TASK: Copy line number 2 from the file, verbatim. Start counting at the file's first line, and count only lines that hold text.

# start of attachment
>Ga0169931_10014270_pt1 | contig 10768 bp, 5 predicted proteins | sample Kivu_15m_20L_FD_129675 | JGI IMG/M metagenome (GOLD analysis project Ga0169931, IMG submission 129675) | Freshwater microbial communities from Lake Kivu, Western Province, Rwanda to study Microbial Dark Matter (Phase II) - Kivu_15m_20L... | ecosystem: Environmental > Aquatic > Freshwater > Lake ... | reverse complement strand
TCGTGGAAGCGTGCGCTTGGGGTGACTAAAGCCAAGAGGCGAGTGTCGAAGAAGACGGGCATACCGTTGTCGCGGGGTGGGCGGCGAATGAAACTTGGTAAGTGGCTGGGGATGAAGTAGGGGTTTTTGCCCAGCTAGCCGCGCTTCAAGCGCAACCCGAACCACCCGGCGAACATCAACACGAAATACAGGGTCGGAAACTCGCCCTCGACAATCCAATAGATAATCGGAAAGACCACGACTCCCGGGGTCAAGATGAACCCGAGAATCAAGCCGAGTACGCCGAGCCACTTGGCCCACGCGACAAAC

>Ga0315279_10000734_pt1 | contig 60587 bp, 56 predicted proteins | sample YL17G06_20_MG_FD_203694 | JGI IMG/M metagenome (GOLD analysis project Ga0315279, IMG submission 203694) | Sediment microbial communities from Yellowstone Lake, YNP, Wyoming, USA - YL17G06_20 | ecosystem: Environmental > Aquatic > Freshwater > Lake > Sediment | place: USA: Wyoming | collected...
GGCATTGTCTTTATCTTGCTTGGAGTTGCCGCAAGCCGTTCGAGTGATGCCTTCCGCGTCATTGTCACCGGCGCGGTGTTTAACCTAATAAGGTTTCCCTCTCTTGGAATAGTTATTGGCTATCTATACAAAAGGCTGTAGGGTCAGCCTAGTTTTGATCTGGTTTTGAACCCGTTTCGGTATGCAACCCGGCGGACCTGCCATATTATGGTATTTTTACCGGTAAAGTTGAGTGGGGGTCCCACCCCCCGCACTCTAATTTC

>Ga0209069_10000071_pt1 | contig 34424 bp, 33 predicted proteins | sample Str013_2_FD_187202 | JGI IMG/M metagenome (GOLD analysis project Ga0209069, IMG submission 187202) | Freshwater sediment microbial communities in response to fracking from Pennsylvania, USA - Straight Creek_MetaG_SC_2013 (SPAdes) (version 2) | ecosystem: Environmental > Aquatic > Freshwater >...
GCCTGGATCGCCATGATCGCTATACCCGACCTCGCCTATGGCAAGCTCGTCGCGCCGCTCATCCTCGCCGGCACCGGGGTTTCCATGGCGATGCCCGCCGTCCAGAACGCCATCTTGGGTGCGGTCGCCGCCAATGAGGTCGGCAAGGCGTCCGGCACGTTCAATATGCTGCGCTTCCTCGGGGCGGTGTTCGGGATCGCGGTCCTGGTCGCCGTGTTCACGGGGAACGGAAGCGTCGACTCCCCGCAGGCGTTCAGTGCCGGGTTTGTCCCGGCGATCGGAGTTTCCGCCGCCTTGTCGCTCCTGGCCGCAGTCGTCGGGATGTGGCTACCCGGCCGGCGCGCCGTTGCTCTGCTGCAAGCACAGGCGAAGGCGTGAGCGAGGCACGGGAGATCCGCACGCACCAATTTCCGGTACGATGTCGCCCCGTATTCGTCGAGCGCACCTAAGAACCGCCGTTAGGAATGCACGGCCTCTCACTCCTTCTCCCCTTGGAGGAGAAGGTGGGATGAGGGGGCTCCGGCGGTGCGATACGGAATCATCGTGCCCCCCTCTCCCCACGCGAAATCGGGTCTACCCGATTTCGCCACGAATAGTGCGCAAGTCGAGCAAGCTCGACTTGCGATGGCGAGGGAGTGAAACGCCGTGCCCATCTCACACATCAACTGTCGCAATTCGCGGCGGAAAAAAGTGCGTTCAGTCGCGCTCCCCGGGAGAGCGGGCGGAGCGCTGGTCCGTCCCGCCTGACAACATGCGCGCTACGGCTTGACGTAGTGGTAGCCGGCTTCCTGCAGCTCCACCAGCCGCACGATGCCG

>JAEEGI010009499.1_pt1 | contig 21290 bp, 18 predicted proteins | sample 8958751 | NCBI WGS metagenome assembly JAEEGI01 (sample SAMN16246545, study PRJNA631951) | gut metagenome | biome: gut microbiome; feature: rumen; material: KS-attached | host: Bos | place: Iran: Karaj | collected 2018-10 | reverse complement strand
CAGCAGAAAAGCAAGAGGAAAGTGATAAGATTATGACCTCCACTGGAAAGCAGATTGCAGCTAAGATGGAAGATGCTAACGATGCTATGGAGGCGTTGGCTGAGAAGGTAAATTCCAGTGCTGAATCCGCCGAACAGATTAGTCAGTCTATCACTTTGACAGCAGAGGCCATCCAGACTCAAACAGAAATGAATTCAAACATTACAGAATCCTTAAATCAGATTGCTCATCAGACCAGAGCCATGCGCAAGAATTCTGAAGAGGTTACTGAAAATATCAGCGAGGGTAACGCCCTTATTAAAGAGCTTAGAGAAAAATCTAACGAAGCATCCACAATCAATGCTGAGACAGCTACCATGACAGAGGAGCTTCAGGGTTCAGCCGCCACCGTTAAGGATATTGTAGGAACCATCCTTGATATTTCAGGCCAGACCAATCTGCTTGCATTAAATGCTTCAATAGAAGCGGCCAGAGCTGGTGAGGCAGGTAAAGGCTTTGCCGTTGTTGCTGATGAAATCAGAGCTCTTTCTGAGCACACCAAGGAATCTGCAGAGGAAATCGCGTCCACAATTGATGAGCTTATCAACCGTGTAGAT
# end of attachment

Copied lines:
TCGTGGAAGCGTGCGCTTGGGGTGACTAAAGCCAAGAGGCGAGTGTCGAAGAAGACGGGCATACCGTTGTCGCGGGGTGGGCGGCGAATGAAACTTGGTAAGTGGCTGGGGATGAAGTAGGGGTTTTTGCCCAGCTAGCCGCGCTTCAAGCGCAACCCGAACCACCCGGCGAACATCAACACGAAATACAGGGTCGGAAACTCGCCCTCGACAATCCAATAGATAATCGGAAAGACCACGACTCCCGGGGTCAAGATGAACCCGAGAATCAAGCCGAGTACGCCGAGCCACTTGGCCCACGCGACAAAC